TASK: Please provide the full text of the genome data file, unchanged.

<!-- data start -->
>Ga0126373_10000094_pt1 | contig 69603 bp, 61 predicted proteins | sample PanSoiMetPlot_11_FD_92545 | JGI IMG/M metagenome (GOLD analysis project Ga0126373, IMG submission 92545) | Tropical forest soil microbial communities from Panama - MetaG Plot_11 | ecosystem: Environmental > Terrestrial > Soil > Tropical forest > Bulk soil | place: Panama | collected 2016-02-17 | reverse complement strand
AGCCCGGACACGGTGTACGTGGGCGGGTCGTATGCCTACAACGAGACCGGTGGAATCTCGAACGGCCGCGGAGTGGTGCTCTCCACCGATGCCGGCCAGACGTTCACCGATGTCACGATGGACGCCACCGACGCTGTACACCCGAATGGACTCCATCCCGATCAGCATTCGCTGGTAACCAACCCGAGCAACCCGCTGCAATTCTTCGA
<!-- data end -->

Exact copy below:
>Ga0126373_10000094_pt1 | contig 69603 bp, 61 predicted proteins | sample PanSoiMetPlot_11_FD_92545 | JGI IMG/M metagenome (GOLD analysis project Ga0126373, IMG submission 92545) | Tropical forest soil microbial communities from Panama - MetaG Plot_11 | ecosystem: Environmental > Terrestrial > Soil > Tropical forest > Bulk soil | place: Panama | collected 2016-02-17 | reverse complement strand
AGCCCGGACACGGTGTACGTGGGCGGGTCGTATGCCTACAACGAGACCGGTGGAATCTCGAACGGCCGCGGAGTGGTGCTCTCCACCGATGCCGGCCAGACGTTCACCGATGTCACGATGGACGCCACCGACGCTGTACACCCGAATGGACTCCATCCCGATCAGCATTCGCTGGTAACCAACCCGAGCAACCCGCTGCAATTCTTCGA